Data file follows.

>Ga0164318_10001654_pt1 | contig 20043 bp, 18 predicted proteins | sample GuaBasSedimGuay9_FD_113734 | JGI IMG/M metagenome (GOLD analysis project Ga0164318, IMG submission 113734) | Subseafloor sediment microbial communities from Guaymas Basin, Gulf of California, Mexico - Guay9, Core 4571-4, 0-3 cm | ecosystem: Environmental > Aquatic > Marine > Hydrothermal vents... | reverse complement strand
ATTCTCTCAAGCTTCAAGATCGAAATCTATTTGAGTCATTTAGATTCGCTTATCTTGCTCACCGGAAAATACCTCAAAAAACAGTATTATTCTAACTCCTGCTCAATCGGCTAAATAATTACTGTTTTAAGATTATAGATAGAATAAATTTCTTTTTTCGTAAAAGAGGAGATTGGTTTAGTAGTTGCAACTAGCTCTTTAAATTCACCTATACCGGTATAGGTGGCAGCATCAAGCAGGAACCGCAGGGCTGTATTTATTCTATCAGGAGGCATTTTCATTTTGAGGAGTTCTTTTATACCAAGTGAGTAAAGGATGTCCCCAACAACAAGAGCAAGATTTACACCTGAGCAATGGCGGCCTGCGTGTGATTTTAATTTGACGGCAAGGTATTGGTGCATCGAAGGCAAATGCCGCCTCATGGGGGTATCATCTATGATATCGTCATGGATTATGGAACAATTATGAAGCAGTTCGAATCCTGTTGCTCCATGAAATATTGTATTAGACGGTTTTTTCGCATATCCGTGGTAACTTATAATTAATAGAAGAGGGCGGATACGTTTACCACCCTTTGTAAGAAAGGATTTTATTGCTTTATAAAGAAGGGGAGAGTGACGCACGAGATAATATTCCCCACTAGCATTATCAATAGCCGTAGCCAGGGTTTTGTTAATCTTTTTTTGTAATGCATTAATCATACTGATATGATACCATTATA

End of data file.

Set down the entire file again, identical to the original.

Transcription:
>Ga0164318_10001654_pt1 | contig 20043 bp, 18 predicted proteins | sample GuaBasSedimGuay9_FD_113734 | JGI IMG/M metagenome (GOLD analysis project Ga0164318, IMG submission 113734) | Subseafloor sediment microbial communities from Guaymas Basin, Gulf of California, Mexico - Guay9, Core 4571-4, 0-3 cm | ecosystem: Environmental > Aquatic > Marine > Hydrothermal vents... | reverse complement strand
ATTCTCTCAAGCTTCAAGATCGAAATCTATTTGAGTCATTTAGATTCGCTTATCTTGCTCACCGGAAAATACCTCAAAAAACAGTATTATTCTAACTCCTGCTCAATCGGCTAAATAATTACTGTTTTAAGATTATAGATAGAATAAATTTCTTTTTTCGTAAAAGAGGAGATTGGTTTAGTAGTTGCAACTAGCTCTTTAAATTCACCTATACCGGTATAGGTGGCAGCATCAAGCAGGAACCGCAGGGCTGTATTTATTCTATCAGGAGGCATTTTCATTTTGAGGAGTTCTTTTATACCAAGTGAGTAAAGGATGTCCCCAACAACAAGAGCAAGATTTACACCTGAGCAATGGCGGCCTGCGTGTGATTTTAATTTGACGGCAAGGTATTGGTGCATCGAAGGCAAATGCCGCCTCATGGGGGTATCATCTATGATATCGTCATGGATTATGGAACAATTATGAAGCAGTTCGAATCCTGTTGCTCCATGAAATATTGTATTAGACGGTTTTTTCGCATATCCGTGGTAACTTATAATTAATAGAAGAGGGCGGATACGTTTACCACCCTTTGTAAGAAAGGATTTTATTGCTTTATAAAGAAGGGGAGAGTGACGCACGAGATAATATTCCCCACTAGCATTATCAATAGCCGTAGCCAGGGTTTTGTTAATCTTTTTTTGTAATGCATTAATCATACTGATATGATACCATTATA